Putting Everything in Perspective:

Formality in Your Garden
In American landscape design at the dawn of the new millennium, "formality" is as slippery a concept as "wildflower," let alone the ultimate nebulosity, the "English" garden. Some people will pronounce any garden with so much as a clipped hedge "formal," while others need a hefty dose of symmetry, expense, smartly-defined rectangles and pretension to set off their own particular Formality Alarm. We don’t question why Formality Alarms should exist at all, and why we should avoid setting them off.

It’s always revealing to try to fathom why anything at all goes in or out of fashion, be it shoulder pads or salpiglossis, cigarettes or cannas. The current American allergy to landscape formalism is all the more interesting, however, because the rest of the known gardening world thinks formalism (however it’s defined) is truly swell, as did most Americans themselves for much of our history. With the exception of Japanese and most current American design, the wider world notion is that if one perennial border is good, a perfect pair (or even an entire perennial parterre) is that much better.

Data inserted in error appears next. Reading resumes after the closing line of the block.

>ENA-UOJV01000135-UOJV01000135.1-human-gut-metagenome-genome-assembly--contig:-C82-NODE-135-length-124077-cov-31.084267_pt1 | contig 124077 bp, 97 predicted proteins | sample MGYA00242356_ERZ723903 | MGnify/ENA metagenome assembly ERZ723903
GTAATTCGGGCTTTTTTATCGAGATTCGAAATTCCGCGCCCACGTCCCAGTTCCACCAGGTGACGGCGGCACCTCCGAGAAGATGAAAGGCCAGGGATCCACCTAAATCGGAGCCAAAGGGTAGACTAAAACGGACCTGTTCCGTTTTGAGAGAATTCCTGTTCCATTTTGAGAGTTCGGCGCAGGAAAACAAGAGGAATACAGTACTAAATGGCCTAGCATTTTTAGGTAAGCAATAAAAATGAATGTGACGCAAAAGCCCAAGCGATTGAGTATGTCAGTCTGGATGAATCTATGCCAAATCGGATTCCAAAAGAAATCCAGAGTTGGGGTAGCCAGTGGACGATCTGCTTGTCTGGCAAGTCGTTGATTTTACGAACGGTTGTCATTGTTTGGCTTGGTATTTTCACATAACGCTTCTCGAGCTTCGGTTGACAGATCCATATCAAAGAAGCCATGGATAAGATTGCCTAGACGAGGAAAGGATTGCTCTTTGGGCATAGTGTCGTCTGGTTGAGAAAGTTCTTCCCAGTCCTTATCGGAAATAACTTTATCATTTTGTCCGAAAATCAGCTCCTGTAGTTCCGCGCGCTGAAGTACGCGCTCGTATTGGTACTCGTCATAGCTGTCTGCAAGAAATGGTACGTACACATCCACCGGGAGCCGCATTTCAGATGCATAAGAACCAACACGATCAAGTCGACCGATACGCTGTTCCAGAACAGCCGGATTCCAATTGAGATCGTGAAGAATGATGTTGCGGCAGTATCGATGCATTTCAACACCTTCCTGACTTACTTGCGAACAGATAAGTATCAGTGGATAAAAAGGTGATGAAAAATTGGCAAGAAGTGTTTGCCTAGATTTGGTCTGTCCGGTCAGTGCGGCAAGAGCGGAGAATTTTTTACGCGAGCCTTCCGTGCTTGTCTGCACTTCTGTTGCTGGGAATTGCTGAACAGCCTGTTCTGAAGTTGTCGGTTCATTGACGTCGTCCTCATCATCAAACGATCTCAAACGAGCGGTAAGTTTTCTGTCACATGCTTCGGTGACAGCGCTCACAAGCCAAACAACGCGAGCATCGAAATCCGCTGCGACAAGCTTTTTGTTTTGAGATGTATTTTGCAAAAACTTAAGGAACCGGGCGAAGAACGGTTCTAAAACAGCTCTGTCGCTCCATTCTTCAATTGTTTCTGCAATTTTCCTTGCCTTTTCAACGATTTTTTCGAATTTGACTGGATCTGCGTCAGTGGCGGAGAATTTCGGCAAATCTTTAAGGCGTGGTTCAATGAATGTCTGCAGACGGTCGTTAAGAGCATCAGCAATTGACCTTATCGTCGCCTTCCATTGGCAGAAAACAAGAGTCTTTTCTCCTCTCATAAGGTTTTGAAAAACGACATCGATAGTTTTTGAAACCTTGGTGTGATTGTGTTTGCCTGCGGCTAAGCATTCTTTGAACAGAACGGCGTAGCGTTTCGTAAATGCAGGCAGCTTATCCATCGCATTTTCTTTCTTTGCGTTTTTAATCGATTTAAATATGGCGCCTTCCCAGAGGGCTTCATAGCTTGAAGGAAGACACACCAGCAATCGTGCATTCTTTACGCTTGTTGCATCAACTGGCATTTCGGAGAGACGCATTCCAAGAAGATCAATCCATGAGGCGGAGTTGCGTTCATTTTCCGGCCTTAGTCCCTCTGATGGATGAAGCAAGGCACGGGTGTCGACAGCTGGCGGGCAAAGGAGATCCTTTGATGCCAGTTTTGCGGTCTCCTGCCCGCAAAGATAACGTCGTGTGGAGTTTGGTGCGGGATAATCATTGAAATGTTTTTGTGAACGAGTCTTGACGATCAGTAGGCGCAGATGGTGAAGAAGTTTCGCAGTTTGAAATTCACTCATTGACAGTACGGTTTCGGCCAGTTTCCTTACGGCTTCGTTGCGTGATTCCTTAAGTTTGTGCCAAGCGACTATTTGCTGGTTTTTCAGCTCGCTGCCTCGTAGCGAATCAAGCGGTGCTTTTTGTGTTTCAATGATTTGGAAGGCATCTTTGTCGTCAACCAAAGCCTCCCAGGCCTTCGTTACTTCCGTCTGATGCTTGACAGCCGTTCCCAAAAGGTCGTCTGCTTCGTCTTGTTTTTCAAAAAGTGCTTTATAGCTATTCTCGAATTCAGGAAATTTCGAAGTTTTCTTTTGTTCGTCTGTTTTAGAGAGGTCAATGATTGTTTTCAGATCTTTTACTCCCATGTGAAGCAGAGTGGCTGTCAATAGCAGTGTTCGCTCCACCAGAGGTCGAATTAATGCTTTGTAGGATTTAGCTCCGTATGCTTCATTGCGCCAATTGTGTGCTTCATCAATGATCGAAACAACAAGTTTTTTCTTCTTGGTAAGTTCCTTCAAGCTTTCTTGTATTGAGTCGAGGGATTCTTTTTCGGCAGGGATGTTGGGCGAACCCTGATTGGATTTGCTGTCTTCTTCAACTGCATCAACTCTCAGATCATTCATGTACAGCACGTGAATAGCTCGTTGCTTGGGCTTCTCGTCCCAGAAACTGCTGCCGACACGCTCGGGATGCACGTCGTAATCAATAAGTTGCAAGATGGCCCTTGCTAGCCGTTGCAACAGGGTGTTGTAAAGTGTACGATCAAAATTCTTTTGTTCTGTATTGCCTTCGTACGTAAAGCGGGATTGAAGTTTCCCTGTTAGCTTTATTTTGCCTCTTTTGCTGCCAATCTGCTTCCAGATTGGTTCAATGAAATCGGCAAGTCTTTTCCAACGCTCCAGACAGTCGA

In "Putting Everything in Perspective," Louis dissects some of America’s jitters that keep formality out of our landscapes and lives. After all, we don’t garden in a vacuum: there’s a lot of culture in horticulture. Pressures as diverse as native plant societies, the Arbor Day Foundation, advancing lawn-mower technology, anti-elitism and snobbism, automobile culture, sex roles and the prevalence of the putatively anti-city and pro-informality suburban life have all contributed to our Formality Phobia.